Difficulty and Instrumentality of Imminent Behavior as Determinants of Cardiovascular Response and Self-Reported Energy


  • The research reported in this article was carried out while the senior author was visiting on the faculty at the University of Texas at Austin. We would like to thank Jack W. Brehm and Richard J. Contrada for comments on an earlier draft of the paper.

Address requests for reprints to: Rex Wright, Department of Psychology, University of Alabama at Birmingham, UAB Station, Birmingham, AL 35294.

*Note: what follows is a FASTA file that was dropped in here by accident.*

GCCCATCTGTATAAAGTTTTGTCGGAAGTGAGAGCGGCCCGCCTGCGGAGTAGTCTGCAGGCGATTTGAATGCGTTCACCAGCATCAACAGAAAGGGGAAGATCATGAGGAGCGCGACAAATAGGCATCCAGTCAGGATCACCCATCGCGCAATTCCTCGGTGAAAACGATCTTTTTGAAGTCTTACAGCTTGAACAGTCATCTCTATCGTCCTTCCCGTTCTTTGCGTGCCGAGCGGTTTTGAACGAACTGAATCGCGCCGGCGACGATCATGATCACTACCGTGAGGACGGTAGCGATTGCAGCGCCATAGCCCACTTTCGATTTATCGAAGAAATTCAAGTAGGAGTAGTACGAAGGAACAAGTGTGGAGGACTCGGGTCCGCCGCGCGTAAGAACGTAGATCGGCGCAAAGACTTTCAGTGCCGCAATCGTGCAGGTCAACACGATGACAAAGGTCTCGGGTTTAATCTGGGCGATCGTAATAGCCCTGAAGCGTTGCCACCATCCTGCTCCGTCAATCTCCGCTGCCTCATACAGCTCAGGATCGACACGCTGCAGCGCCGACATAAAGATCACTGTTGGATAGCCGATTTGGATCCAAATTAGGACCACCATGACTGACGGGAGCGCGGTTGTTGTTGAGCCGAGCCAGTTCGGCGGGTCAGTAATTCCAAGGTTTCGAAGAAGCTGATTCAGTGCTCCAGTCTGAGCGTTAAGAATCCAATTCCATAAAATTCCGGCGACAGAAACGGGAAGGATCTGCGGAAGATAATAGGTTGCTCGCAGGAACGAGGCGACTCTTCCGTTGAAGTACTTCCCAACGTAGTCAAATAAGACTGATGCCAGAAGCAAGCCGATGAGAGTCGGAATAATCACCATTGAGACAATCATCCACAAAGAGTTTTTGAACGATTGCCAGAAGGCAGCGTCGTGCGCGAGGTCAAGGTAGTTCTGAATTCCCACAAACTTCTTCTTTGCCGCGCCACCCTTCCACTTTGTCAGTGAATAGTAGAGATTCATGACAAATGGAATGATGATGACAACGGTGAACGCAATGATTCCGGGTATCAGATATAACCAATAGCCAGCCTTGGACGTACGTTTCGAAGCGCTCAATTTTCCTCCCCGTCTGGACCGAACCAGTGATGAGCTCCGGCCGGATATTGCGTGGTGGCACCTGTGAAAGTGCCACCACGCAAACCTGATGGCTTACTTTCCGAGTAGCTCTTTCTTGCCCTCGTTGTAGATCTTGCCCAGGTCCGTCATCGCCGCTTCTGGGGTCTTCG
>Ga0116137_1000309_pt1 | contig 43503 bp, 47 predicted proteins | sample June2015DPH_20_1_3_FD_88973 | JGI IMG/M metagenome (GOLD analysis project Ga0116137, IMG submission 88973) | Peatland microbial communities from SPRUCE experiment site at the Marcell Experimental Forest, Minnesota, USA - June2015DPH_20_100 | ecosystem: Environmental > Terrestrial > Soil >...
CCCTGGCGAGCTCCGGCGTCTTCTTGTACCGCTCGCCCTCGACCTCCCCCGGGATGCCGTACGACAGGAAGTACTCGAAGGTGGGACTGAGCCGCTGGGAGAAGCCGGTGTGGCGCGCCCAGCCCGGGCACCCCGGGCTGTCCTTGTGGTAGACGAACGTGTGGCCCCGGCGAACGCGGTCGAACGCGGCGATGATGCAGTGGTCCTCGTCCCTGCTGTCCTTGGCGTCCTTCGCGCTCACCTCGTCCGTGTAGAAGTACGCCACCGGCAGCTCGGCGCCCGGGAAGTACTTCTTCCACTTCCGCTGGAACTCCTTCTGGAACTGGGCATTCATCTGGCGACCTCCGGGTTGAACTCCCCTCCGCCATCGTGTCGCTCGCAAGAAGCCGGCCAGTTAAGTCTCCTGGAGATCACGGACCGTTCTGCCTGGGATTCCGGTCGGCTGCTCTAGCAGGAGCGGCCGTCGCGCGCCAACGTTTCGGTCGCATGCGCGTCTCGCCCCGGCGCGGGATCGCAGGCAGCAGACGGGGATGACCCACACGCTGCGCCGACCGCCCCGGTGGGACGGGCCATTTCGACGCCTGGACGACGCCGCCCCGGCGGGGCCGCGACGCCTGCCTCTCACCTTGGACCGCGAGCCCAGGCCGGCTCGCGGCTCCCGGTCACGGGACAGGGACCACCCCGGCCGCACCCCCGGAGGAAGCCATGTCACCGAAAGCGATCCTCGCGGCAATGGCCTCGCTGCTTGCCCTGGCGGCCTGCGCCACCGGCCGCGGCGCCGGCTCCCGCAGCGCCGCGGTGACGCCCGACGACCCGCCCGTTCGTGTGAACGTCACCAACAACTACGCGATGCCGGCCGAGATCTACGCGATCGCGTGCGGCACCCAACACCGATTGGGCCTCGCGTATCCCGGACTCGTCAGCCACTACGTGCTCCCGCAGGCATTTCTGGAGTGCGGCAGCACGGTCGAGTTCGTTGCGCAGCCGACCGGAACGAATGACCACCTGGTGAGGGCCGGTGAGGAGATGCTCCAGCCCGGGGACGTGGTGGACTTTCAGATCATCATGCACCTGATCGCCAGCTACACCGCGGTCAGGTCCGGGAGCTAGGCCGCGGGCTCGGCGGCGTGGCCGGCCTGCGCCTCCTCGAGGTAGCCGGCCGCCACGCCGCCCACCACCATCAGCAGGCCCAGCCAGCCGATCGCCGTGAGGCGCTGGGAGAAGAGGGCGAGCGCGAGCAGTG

College-aged male subjects were presented with an easy or moderately difficult memorization task and were told that they could earn either a very low or a very high chance of obtaining a modest prize if they did well. Cardiovascular (heart rate, systolic blood pressure, diastolic blood pressure) and subjective measures were taken during an interval immediately preceding the task performance period. Results indicated greater systolic blood pressure and self-perceived energy in the moderately difficult condition than in the easy condition only when the probability of attaining the prize (if subjects did well) was high. When the probability of goal attainment (given success) was low, systolic responses and self-reported energy levels were minimal in both task conditions. Predictions regarding the impact of energy levels upon goal attractiveness ratings were not supported, possibly for methodological reasons.